Identifier: spl_art_291985_15.147

    Date: 1955

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  • Print

    Print

    Tobey, Mark

    Mark Tobey was born in Centerville, WI in 1890. Beginning his career as an illustrator, Mark Tobey was a deeply religious man, converting to the universalist Baha'i faith in 1918, which would in some way influence all of his works. After extensive traveling, including a period of time at a Zen monastery in Japan, Tobey taught art and philosophy at Dartington Hall in England until 1937. He then developed his "white writing" technique, painting white cursive writing on dark canvas, a technique which he (and many other Northwest artists) would use extensively until his death. He was one of the four painters LIFE magazine described as "Northwest Mystics". The others were Guy Anderson, Morris Graves and Kenneth Callahan. He died in 1976 in Basel, Switzerland.

    Identifier: spl_art_T552Pr

    Date: 1961

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  • Structures (ammonotony)

    Structures (ammonotony)

    Doughty, Nan

    Identifier: spl_art_D745St

    Date: 1945?

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  • Narcissa Latimer letter to sisters, November 29, 1868

    Narcissa Latimer letter to sisters, November 29, 1868

    Denny, Narcissa Latimer, 1851-1900

    Narcissa Leonora (Nora) Latimer Denny was the daughter of Alexander and Sarah Latimer. She had four sisters: Eliza Alice Latimer Fowler (1856-1934), Harriet Ellen Latimer Stephens (1859-1938), Clara Latimer Bickford (1861-1934), and Emma Chesney Latimer Reynolds (1864-1946). Narcissa married Orion Denny on April 1, 1889. The letter is addressed to Alice and Harriet and discusses how she spent Thanksgiving, events at school, family matters and other aspects of her life. Letter appears to be postmarked from Wichita, Kansas.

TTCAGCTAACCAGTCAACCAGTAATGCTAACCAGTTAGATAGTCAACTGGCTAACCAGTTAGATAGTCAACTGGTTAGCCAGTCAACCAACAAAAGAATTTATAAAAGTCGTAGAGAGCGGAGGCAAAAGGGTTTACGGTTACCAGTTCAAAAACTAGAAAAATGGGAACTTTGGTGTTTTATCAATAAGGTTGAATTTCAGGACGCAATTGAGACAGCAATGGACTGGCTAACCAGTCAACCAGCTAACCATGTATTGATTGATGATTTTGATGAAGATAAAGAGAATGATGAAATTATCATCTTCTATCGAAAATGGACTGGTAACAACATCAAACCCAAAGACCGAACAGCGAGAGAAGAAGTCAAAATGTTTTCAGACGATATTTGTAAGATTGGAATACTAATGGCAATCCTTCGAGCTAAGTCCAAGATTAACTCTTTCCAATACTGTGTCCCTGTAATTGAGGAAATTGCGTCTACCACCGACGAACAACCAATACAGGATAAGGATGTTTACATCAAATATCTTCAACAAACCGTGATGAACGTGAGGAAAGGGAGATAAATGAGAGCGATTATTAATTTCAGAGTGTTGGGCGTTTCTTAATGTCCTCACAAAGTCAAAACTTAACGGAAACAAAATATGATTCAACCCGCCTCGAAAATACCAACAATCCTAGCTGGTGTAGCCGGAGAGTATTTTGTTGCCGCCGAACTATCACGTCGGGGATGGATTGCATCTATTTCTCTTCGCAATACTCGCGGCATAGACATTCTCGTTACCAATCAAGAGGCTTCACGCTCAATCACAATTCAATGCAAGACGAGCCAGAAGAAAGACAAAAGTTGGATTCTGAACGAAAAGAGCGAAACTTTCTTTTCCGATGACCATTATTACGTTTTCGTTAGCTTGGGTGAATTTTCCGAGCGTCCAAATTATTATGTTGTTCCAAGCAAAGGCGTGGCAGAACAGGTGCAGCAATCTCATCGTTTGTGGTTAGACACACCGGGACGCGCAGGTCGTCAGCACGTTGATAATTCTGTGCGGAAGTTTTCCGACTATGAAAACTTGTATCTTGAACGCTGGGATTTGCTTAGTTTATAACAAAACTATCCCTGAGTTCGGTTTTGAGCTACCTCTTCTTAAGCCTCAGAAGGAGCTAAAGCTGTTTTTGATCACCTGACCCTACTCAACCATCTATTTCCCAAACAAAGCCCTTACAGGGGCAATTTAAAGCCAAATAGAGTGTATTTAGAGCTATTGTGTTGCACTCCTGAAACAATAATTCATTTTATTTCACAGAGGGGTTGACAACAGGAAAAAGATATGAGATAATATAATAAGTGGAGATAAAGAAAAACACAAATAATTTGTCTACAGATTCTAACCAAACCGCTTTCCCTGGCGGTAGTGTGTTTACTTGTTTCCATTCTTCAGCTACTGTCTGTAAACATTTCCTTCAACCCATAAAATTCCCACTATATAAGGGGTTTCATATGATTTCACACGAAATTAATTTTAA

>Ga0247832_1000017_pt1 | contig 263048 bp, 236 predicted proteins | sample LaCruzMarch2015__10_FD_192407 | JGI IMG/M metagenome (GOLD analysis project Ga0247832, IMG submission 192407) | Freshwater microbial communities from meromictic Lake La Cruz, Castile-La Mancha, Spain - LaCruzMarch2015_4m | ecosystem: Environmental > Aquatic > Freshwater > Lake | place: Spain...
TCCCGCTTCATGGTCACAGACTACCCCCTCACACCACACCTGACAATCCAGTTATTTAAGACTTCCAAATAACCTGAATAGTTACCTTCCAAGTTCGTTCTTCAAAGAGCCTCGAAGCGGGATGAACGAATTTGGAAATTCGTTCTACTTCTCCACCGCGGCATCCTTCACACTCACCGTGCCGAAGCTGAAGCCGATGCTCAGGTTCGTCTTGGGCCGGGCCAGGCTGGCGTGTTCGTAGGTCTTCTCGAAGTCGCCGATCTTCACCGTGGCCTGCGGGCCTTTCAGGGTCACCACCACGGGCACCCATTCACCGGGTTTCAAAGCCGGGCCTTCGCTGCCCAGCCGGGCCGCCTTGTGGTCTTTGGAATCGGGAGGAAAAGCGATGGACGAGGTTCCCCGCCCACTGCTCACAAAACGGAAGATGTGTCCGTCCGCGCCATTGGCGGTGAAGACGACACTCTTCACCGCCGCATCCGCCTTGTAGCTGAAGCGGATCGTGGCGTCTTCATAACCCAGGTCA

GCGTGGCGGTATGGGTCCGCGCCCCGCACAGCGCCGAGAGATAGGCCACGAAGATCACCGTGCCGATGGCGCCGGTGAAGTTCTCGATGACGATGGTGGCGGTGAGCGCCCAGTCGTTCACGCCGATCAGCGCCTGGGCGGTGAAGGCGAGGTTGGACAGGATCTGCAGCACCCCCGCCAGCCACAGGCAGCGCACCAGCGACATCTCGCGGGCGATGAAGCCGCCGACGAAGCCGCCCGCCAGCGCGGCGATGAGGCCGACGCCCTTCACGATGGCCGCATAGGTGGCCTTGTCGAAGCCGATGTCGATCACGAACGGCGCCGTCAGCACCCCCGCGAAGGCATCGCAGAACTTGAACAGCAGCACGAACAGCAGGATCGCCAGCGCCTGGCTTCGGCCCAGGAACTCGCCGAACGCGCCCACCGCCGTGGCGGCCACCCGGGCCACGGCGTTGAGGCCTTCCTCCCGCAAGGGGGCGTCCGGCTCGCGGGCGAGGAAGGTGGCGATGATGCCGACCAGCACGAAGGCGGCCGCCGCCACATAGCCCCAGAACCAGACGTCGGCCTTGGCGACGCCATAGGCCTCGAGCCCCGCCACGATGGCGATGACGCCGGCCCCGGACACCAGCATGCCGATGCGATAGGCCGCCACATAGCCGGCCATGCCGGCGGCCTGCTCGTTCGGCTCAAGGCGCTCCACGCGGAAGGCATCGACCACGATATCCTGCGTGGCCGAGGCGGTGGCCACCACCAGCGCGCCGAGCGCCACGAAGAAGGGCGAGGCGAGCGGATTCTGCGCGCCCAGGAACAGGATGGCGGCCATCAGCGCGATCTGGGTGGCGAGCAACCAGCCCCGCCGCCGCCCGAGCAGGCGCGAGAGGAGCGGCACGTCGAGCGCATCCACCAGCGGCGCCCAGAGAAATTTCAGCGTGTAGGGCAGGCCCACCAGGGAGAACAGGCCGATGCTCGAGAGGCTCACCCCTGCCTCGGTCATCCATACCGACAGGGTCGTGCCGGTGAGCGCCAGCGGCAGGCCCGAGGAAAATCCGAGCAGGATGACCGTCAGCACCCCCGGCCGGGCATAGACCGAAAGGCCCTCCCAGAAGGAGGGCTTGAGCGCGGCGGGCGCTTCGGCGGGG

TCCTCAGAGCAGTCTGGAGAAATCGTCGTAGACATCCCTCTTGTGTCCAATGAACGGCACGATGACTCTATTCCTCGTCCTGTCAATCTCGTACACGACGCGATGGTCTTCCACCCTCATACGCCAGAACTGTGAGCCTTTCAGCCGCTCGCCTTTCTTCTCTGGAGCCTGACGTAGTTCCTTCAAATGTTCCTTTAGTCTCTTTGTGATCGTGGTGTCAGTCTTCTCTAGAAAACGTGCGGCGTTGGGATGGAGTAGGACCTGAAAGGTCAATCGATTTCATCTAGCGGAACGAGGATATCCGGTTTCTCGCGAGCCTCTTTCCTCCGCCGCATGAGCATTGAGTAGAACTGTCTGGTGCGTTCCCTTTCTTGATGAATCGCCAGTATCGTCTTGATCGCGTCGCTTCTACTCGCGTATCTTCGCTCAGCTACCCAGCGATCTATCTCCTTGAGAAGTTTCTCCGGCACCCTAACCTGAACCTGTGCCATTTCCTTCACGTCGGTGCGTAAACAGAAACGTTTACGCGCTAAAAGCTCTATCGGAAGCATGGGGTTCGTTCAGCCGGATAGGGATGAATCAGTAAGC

Identifier: spl_lj_002

    Date: 1868-11-29

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  • Squaw and dog

    Squaw and dog

    Ziegler, Eustace Paul, 1881-1969

    Born in 1881 in Detroit, Michigan, Eustace Ziegler was a painter of the Alaskan School who painted mainly landscapes, portraits and did figure drawing of Northwest Indians. He was trained at Yale University. He taught private art lessons in Seattle in the 1920’s and 30’s and was highly influential to many Northwest artists. One of his pupils was Guy Anderson. Ziegler died in 1969.

    Identifier: spl_art_Z624Sq

    Date: 1934

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  • Illustrations for lecture, Feb 26 1948 (7 of 7)

    Illustrations for lecture, Feb 26 1948 (7 of 7)

    Tobey, Mark

    Mark Tobey was born in Centerville, WI in 1890. Beginning his career as an illustrator, Mark Tobey was a deeply religious man, converting to the universalist Baha'i faith in 1918, which would in some way influence all of his works. After extensive traveling, including a period of time at a Zen monastery in Japan, Tobey taught art and philosophy at Dartington Hall in England until 1937. He then developed his "white writing" technique, painting white cursive writing on dark canvas, a technique which he (and many other Northwest artists) would use extensively until his death. He was one of the four painters LIFE magazine described as "Northwest Mystics". The others were Guy Anderson, Morris Graves and Kenneth Callahan. He died in 1976 in Basel, Switzerland.

    Identifier: spl_art_T552il7

    Date: 1948

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  • Quillayut dugouts

    Quillayut dugouts

    Handforth, Thomas, 1897-1948

    Thomas Handforth was born in Tacoma, Washington in 1897. He was an etcher, author and painter. He studied under Mahonri Mackintosh Young and at the University of Washington. He is the author of a Caldecott medal winning children’s book called "Mei Li" about a young girl in China, set during Chinese New Year. The book is full of illustrations of China where Handforth lived and visited.

    Identifier: spl_art_H192Qu

    Date: 1929